This post contains affiliate links.
I’ve moved home quite a few times over the years, requiring me to have to lay a new base for my hot tub each time. So can gravel be used, and does it make a good base for spas?
Gravel is one of the best materials to use as a base for your hot tub. The gravel must be laid with a depth thick enough to support the weight of the spa. Gravel has many benefits such as being easy to install, providing excellent drainage, and is self-leveling. Pea gravel is the ideal size for using under your hot tub.
In this article, I show you:
- Why gravel makes an ideal hot tub base
- Which type of gravels are best to use
- My step-by-step guide to building a gravel base
The 8 Benefits of Using Gravel
Gravel is inexpensive, simple, and low-maintenance. It is everything you want in a base for your hot tub. Gravel comes in an enormous range of styles and sizes and has many advantages over concrete, decking, patios, and synthetic pads.
Here are seven reasons why gravel is the best base for your hot tub:
With the least amount of effort, you can have a gravel pad ready and level for your hot tub to sit on. There is no waiting for gravel to dry as with concrete and, unlike other base materials, you do not need specific skills or specialist tools to lay gravel.
There is a good chance that your hot tub will sit outside with a cover. But even if you build some sort of housing over your tub, there will be a lot of splashes as people step out.
Gravel provides excellent drainage for rainwater and any overflow should you accidentally fill your spa with too much water.
Gravel helps to keep the area around your hot tub looking organized. Gravel comes in a range of colors and sizes, making it easier to match your home, yard, and tub’s color.
Gravel is the perfect material for separating mud from your tub. It won’t show footprints and is easy to clean. Gravel may need the occasional raking, but you can spray it down with a hose, and it will look like new.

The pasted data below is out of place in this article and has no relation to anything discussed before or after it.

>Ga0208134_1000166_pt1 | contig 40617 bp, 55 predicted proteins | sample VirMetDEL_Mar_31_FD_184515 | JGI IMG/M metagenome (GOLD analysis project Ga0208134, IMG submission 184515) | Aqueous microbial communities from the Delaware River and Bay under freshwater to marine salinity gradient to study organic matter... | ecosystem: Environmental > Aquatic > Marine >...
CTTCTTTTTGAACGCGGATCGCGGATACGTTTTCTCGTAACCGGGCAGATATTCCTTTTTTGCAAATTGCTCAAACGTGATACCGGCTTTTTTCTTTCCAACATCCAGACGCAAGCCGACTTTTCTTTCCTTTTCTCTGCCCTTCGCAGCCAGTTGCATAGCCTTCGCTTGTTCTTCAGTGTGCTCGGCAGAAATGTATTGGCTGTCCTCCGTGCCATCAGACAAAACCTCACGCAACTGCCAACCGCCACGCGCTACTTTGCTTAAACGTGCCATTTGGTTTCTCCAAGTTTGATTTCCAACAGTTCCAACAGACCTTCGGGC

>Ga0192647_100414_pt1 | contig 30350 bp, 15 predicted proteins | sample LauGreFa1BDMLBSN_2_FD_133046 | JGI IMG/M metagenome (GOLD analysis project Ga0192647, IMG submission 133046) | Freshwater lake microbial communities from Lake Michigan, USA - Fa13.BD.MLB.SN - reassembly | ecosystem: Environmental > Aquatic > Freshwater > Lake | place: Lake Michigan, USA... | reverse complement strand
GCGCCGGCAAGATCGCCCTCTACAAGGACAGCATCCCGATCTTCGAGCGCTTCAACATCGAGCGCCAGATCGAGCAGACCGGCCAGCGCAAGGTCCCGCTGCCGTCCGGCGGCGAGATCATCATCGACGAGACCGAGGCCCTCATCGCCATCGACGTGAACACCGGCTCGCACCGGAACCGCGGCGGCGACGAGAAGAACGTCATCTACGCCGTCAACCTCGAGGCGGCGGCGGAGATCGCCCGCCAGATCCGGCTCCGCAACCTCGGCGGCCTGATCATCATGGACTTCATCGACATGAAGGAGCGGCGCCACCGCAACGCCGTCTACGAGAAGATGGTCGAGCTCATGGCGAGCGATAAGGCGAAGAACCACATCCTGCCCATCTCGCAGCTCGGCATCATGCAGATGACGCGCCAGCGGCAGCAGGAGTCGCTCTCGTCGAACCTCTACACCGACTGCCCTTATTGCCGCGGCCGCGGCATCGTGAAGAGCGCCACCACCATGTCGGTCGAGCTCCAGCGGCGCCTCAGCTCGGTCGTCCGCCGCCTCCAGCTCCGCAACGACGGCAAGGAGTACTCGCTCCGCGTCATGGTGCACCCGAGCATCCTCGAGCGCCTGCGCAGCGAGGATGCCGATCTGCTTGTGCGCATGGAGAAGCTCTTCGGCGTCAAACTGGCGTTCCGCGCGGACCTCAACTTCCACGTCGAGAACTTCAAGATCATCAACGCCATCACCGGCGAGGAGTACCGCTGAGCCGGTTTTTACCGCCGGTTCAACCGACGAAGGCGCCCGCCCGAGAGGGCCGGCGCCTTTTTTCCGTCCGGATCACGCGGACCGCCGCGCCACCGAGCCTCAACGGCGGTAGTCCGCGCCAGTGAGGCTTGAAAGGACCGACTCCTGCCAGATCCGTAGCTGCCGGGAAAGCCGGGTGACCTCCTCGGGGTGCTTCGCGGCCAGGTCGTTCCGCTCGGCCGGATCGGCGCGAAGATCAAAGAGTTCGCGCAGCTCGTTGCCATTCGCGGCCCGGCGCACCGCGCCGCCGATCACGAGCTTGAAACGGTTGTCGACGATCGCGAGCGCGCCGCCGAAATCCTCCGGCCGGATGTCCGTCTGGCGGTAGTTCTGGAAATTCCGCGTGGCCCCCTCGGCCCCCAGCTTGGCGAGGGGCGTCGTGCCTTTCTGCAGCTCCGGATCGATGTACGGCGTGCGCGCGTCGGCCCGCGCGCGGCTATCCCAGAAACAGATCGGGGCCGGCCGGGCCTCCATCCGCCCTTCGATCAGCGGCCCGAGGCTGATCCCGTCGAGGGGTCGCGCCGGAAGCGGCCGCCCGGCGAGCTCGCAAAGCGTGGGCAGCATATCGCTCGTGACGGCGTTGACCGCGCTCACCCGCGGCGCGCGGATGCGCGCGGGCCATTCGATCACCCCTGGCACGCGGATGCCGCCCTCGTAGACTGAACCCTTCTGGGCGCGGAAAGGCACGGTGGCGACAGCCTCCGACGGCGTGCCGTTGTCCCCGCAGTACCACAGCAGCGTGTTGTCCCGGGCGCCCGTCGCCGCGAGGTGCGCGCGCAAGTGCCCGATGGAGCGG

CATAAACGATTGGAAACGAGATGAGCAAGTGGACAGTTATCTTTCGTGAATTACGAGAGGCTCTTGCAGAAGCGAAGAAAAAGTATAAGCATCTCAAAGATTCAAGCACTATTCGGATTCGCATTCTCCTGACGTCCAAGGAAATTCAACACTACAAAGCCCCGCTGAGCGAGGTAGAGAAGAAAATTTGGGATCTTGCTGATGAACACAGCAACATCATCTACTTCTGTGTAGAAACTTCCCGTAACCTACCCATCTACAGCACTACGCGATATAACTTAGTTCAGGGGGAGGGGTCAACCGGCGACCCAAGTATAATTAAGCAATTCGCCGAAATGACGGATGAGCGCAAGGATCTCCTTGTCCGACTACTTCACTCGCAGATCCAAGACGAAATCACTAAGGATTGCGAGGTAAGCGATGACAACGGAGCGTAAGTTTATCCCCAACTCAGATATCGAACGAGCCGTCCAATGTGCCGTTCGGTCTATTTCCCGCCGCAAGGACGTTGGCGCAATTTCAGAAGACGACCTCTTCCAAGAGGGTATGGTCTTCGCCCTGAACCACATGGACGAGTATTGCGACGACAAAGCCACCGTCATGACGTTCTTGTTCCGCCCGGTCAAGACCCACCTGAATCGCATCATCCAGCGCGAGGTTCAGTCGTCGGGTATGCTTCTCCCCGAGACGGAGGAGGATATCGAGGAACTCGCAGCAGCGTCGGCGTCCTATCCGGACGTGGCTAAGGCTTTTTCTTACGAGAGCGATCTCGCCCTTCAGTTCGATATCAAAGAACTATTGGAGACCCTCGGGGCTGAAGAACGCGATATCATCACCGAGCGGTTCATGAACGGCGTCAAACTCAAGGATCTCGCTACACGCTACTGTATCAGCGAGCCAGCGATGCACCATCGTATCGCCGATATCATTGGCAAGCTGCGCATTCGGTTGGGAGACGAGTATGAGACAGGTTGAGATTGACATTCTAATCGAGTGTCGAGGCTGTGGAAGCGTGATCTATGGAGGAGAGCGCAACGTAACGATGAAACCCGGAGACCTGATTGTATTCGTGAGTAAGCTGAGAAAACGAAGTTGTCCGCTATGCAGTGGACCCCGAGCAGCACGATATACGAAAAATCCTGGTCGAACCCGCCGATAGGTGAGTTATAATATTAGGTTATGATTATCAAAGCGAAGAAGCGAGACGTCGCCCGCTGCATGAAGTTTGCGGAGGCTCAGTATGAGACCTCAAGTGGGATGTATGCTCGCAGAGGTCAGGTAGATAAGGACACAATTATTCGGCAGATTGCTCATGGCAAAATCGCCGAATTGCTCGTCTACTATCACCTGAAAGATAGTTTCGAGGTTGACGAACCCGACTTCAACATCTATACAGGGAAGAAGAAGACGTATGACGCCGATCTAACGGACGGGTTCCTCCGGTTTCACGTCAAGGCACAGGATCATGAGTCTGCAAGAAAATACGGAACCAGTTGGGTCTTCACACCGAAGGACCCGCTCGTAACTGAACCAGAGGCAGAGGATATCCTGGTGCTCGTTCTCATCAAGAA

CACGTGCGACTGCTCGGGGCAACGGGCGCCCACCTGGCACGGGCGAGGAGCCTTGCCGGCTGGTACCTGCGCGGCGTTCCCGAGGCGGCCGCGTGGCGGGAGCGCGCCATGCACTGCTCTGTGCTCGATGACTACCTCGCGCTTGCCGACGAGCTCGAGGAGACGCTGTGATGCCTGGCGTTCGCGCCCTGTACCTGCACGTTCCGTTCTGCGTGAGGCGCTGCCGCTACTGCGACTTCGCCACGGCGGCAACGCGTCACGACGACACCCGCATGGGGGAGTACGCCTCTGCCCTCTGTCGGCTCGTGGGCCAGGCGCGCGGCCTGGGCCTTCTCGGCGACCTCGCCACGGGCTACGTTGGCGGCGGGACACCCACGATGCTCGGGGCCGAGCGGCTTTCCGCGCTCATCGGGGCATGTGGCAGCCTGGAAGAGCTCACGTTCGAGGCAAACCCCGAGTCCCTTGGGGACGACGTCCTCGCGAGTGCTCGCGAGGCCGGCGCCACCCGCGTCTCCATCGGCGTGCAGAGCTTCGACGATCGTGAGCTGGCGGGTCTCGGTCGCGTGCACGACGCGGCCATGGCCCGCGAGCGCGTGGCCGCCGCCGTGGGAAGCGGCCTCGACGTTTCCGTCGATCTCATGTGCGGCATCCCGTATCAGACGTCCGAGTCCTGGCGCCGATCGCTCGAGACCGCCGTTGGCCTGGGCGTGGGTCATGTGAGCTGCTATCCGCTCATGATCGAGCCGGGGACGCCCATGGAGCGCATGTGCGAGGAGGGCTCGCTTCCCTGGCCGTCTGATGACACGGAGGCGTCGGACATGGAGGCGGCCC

Concrete is prone to cracking, as is wooden decking, and both are difficult to repair. Synthetic pads may wear over time due to splashes and overflow, as well as movement from the spa.
Large slabs of concrete can begin to move on mud, which can cause the entire platform to tilt or slide downhill.
The growth of grass or other vegetation beneath a hot tub can also cause it to move around or lean. Gravel will self-level, filling in voids in the ground as it shifts.
For cost-effectiveness, the price of gravel is hard to beat. The delivery of industrial bags of gravel is a quick and easy arrangement.
The truck should be able to lift the bag to the spot you need it on, meaning minimal work for you to spread and level it out.
Gravel will not rot or go moldy like wooden decking, so you do not need to treat It with special chemicals or paints.
Moisture build-up beneath the hot tub should also be minimal, and gravel will prevent direct contact with standing pools of water.
Which Gravel Is Best for a Hot Tub Base?
The recommendation for hot tub gravel is that its size is around one inch (25mm). Depending on the gravel you use, you may want stones with a smaller dimension.
Too large, and it is going to be uncomfortable to walk on. The drainage will be poor if the stones are too small. Classic gravel choices:
- Bluestone gravel: More common uses include as an aggregate for cement and landscaping. The larger dimensions are better for drainage, but this type of gravel has sharp edges that make it uncomfortable to walk on.
- River wash: A more expensive choice than bluestone or pea gravel, but the results are often far better. The colors go a long way to complimenting a hot tub. These stones weather well and offer excellent drainage.
- Surge gray stone: Surge gray stone is like bluestone, though the dimensions tend to be in inches rather than fractions of an inch. Because of the larger size, the drainage is excellent, and it can be a workable solution for muddy ground.
- Pea gravel: Diameters range from 1/8 to 3/8 of an inch (3 – 10mm) and look like large particles of sand. The edges are round, which is good for walking on, and you can find it in orange or gray.
You may find that smaller diameter gravel sticks to your feet, and larger chunks appear industrial. Pea gravel is a happy medium and one of the most popular choices. It is inexpensive, drains well, and looks great.
How Thick Should Hot Tub Gravel Be?
There is little point in making your gravel patch too thick unless you are trying to set your hot tub on mud. A depth of around a half-foot (15cm) of gravel is enough in most situations. This allows for settling and plenty of airflow for moisture release.